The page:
Major cardiovascular societies are more apt to give out awards to men and White individuals than to women and minorities, according to a look at two decades’ worth of data.
Martha Gulati, MD
“Women received significantly fewer awards than men in all societies, countries, and award categories,” author Martha Gulati, MD, director of preventive cardiology at Smidt Heart Institute at Cedars-Sinai, Los Angeles, said in a news release. “This bias may be responsible for preventing underrepresented groups from ascending the academic ladder and receiving senior awards like lifetime achievement awards,” she said.
The study was published online November 17 in the Journal of the American College of Cardiology.
A Slow Climb
The findings are based on a review of honors given from 2000 to 2021 by the American College of Cardiology (ACC), the American Heart Association (AHA), the American Society of Echocardiography (ASE), the Society for Cardiovascular Angiography and Interventions (SCAI), the Heart Rhythm Society (HRS), the European Society of Cardiology (ESC), and the Canadian Cardiovascular Society (CCS).
Among the 173 unique awards, 94 were given by the AHA, 27 by the HRS, 17 by the ACC, 16 by the CCS, eight by the ASE, seven by the ESC, and four by the SCAI. There were 3044 recipients of these awards, including 2830 unique awardees.
The vast majority of the awardees were White (75.2%), with Asian, Hispanic/Latino, and Black awardees representing just 18.9%, 4.5%, and 1.4% of the total awardees, respectively.
In a gender analysis, the researchers looked at 169 awards after excluding female-specific awards. These 169 awards were distributed to 2995 recipients. More than three quarters of these awardees (76.2%) were men, with women making up less than one quarter (23.8%).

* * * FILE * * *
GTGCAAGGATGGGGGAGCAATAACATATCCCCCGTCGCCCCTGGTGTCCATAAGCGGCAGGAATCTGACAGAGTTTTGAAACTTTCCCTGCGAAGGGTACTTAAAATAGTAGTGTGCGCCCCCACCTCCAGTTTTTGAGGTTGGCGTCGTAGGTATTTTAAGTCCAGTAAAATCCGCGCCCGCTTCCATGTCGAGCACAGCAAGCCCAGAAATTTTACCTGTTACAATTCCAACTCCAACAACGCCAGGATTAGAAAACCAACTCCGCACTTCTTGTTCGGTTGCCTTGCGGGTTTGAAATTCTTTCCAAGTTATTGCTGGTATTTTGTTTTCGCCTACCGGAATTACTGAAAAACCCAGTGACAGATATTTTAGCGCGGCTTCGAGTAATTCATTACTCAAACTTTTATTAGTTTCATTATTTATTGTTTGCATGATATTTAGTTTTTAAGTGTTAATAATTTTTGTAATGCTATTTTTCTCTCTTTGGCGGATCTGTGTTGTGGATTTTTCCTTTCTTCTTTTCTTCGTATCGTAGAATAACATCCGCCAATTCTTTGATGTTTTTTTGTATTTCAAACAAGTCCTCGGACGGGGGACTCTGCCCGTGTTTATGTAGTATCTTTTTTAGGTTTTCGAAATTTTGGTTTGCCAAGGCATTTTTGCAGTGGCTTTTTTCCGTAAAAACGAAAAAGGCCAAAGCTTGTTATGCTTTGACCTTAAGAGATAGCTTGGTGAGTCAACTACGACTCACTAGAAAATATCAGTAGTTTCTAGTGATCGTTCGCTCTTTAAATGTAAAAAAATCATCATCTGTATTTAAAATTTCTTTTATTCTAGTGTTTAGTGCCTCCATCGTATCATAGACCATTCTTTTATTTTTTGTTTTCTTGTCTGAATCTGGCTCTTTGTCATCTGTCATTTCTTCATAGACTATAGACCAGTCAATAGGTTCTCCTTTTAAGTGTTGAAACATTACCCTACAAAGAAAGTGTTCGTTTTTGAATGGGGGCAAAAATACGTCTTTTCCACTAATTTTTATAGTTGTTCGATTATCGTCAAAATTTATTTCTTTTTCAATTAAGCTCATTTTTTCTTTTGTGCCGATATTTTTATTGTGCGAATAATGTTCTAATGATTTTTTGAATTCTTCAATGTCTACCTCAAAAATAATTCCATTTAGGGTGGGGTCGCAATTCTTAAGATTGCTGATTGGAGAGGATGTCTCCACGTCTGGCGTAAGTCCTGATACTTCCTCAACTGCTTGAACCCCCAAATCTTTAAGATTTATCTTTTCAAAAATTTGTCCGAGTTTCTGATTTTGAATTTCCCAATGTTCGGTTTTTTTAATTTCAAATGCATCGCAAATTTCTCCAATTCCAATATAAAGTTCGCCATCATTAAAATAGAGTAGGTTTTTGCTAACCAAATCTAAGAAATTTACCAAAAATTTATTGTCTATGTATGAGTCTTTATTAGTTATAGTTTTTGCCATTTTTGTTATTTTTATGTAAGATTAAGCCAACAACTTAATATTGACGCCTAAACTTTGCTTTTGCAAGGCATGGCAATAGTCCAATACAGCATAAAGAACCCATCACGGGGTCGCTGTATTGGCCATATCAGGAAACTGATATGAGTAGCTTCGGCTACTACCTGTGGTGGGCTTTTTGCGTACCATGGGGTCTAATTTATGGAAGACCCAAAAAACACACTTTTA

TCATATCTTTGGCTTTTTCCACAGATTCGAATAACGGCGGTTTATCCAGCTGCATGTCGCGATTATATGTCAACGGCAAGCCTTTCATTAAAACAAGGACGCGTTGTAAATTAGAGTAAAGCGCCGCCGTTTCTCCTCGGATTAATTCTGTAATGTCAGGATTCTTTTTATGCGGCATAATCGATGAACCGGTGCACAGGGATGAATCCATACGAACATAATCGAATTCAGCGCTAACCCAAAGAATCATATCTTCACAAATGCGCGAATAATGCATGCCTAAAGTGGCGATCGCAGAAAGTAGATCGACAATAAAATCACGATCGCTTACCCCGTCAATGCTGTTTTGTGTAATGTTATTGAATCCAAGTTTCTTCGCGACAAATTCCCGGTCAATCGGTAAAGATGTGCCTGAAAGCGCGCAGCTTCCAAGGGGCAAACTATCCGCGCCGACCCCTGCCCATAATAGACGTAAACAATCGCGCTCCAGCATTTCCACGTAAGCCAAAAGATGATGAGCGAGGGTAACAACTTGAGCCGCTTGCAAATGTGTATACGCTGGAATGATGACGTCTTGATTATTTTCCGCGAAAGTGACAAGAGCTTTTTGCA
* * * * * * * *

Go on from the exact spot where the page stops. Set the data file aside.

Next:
Encouragingly, there was an increasing trend in recognition of women over time, with 7.7% of female awardees in 2000 and climbing to 31.2% in 2021 (average annual percentage change [AAPC], 6.6%; P < .05).
The distribution of awards also became more racially/ethnically diverse over time; in 2000, 92.3% of awardees were White vs 62.8% in 2021 (AAPC, -1.4%; P < .001).
There was also a significant increase in Asian (AAPC, 5.7%; P < .001), Hispanic/Latino (AAPC, 4.8%; P = .040), and Black (AAPC, 7.8%; P < .05) honorees.
By award type, women received fewer leadership awards than men, “which can be attributed to fewer leadership opportunities for women and a lack of acknowledgment of leadership responsibilities fulfilled by women,” the researchers say.
Award recipients with a PhD degree were nearly gender-balanced (48.2% women), whereas men formed an overwhelming majority of awardees with an MD (84.7%).
Awards with male eponyms had fewer women recipients than did noneponymous awards (20.9% vs 23.2%; P < .01).
“Male-eponymous awards can deter women applicants and give a subtle hint to selection committees to favor men as winners, creating an implicit bias,” the researchers say.
“Given the increased emphasis on redesigning cardiovascular healthcare delivery by incorporating the tenets of diversity, equity and inclusion (DEI), cardiovascular societies have a significant role as core influencers,” Gulati and colleagues write.
They say that equitable award distribution can be a “key strategy to celebrate women and diverse members of the cardiovascular workforce and promulgate DEI.”
“Recognition of their contributions is pivotal to enhancing their self-perception. In addition to boosting confidence, receiving an award can also catalyze their career trajectory,” the authors add.
The study had no specific funding. The authors have declared no relevant conflicts of interest.
J Am Coll Cardiol. Published online November 17, 2022. Abstract
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